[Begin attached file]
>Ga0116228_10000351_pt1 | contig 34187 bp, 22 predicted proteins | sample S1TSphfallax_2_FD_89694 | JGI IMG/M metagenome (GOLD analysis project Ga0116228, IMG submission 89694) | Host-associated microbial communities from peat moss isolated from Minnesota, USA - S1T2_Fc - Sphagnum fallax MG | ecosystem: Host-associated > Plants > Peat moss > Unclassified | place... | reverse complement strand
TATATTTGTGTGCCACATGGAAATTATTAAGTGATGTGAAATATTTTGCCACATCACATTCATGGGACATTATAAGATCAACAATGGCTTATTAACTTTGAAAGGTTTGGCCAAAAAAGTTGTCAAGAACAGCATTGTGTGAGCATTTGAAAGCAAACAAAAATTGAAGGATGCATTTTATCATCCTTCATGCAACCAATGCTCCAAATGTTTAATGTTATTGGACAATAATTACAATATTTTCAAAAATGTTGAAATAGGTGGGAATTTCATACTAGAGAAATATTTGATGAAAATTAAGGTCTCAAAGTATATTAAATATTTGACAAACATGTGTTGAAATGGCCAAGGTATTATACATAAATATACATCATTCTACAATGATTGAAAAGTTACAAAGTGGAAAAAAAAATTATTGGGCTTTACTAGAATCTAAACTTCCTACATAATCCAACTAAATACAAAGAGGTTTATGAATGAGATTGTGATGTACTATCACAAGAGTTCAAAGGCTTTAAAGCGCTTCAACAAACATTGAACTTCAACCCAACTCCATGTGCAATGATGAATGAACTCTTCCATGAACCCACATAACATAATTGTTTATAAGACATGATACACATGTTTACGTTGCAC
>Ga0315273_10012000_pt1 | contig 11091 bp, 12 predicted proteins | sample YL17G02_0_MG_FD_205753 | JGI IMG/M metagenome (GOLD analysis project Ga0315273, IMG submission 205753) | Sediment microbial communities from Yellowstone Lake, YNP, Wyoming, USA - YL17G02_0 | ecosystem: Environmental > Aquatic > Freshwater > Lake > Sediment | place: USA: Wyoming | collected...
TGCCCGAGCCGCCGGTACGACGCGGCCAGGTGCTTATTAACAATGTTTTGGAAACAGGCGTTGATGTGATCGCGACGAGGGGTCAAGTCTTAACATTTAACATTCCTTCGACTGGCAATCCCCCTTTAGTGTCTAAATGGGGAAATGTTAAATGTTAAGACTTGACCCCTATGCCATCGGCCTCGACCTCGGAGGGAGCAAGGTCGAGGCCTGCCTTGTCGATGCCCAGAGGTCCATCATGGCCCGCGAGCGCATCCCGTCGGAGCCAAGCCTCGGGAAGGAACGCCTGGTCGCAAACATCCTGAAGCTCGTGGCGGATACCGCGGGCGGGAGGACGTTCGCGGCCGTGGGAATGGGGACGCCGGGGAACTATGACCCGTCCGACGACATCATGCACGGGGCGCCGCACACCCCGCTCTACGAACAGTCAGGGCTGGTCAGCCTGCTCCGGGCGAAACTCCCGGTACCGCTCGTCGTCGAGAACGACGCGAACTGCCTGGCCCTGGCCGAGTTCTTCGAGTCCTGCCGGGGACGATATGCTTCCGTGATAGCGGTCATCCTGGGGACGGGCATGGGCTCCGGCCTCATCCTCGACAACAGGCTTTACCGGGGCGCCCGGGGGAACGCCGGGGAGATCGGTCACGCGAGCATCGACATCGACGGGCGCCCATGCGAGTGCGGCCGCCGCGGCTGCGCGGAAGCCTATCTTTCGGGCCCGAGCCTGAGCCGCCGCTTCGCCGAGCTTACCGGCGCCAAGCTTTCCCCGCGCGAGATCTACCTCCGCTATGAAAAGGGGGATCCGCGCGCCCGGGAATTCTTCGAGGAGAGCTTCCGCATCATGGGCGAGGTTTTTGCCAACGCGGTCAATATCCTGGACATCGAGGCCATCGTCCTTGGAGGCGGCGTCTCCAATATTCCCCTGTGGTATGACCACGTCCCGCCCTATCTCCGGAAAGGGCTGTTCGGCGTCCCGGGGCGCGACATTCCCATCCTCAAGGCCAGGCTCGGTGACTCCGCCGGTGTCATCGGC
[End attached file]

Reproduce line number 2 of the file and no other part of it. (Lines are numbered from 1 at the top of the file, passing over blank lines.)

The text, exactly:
TATATTTGTGTGCCACATGGAAATTATTAAGTGATGTGAAATATTTTGCCACATCACATTCATGGGACATTATAAGATCAACAATGGCTTATTAACTTTGAAAGGTTTGGCCAAAAAAGTTGTCAAGAACAGCATTGTGTGAGCATTTGAAAGCAAACAAAAATTGAAGGATGCATTTTATCATCCTTCATGCAACCAATGCTCCAAATGTTTAATGTTATTGGACAATAATTACAATATTTTCAAAAATGTTGAAATAGGTGGGAATTTCATACTAGAGAAATATTTGATGAAAATTAAGGTCTCAAAGTATATTAAATATTTGACAAACATGTGTTGAAATGGCCAAGGTATTATACATAAATATACATCATTCTACAATGATTGAAAAGTTACAAAGTGGAAAAAAAAATTATTGGGCTTTACTAGAATCTAAACTTCCTACATAATCCAACTAAATACAAAGAGGTTTATGAATGAGATTGTGATGTACTATCACAAGAGTTCAAAGGCTTTAAAGCGCTTCAACAAACATTGAACTTCAACCCAACTCCATGTGCAATGATGAATGAACTCTTCCATGAACCCACATAACATAATTGTTTATAAGACATGATACACATGTTTACGTTGCAC